Peace makes time precious.  Peace makes life worth living.  Peace makes long life attractive. 
A lack of peace makes time dreadful.  The absence of peace makes death worth pursuing.  Lost peace makes long life unappealing and distasteful.   

Peace was the game-changer in Solomon’s parental promise.  Length of days and long life is only an incentive when it is accompanied by peace.  Applied to our Christian lives, any length of days is only appealing if they are accompanied by peace.  If living isn’t appealing, then you lack the peace of God.  If being blessed with long life isn’t appealing, then you lack the peace of God.  If this is your case, then you need to place the emphasis on peace, not on living and dying.  People who lack peace emphasize dying.  People who lack peace anticipate dying, contemplate dying and even consider dying.  In this case and in all cases, the emphasis needs to be not on living or dying, but on obtaining and retaining peace.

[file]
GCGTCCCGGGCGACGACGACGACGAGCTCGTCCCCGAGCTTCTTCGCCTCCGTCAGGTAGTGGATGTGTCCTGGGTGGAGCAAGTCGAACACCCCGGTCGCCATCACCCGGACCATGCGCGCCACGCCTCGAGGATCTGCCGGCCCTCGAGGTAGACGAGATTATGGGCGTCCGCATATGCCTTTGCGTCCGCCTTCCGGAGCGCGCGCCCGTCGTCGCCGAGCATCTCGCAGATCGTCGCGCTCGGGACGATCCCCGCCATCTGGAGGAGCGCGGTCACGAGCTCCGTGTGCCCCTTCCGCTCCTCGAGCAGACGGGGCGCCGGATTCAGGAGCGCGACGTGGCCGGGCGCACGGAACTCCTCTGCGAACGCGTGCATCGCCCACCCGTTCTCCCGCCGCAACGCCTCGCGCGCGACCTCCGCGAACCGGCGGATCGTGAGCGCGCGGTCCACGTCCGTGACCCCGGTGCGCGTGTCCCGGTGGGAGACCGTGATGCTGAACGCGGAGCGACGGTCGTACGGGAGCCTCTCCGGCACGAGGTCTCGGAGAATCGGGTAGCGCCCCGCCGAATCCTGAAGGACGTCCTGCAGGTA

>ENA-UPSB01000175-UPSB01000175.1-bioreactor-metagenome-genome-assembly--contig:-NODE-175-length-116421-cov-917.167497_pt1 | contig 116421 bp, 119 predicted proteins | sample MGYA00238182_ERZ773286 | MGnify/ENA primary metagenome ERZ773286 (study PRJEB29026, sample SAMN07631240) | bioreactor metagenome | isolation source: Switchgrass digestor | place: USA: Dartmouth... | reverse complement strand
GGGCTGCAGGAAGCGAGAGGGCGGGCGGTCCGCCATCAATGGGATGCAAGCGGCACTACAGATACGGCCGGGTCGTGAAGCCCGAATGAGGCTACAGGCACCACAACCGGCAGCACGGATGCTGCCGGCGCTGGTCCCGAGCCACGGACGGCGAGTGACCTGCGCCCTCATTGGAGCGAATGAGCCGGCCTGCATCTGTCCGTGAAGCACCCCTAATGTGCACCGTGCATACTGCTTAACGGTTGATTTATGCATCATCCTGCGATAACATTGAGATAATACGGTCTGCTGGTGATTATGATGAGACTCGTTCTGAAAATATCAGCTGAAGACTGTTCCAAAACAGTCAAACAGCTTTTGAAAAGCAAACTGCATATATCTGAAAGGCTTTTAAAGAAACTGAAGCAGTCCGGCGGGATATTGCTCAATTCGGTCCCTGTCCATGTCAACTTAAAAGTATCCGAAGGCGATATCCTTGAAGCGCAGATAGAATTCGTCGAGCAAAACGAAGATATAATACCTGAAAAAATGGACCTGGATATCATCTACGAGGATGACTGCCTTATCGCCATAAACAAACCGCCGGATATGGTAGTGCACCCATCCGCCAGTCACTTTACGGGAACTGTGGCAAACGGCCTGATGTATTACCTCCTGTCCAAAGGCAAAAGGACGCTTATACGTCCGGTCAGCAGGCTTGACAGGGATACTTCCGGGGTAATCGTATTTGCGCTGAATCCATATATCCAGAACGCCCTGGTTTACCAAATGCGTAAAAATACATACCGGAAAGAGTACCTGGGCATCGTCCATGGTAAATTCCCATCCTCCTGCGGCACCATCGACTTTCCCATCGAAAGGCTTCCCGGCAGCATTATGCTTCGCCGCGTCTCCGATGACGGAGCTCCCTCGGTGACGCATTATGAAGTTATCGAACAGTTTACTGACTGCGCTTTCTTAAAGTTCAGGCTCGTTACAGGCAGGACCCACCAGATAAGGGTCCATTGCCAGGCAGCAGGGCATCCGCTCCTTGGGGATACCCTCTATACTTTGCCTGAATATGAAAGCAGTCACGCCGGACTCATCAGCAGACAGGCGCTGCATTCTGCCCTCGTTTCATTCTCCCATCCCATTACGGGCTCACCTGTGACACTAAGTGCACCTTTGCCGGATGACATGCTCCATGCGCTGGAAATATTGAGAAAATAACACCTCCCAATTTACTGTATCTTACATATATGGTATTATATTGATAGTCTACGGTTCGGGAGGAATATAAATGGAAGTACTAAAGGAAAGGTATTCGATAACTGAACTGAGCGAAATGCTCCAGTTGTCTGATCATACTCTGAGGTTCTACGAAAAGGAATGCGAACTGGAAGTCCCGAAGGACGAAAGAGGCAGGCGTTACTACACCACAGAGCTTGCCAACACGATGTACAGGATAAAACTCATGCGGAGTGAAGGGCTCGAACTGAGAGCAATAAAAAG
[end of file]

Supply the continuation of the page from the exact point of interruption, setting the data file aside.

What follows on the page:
Peace always accompanies righteousness, holiness and obedience.  Psalms 37:37, “Mark the perfect man, and behold the upright: for the end of that man is peace.”  Peace never resides with wickedness and ungodliness. Isaiah 57:20-21, “But the wicked are like the troubled sea, when it cannot rest, whose waters cast up mire and dirt. There is no peace, saith my God, to the wicked.”  Peace comes with righteousness and stays with thankfulness.  Philippians 4:6-7 “Be careful for nothing; but in every thing by prayer and supplication with thanksgiving let your requests be made known unto God. And the peace of God, which passeth all understanding, shall keep your hearts and minds through Christ Jesus.”

The presence of peace makes the incentive of long life attractive. 
Peace in the soul makes time on the calendar precious.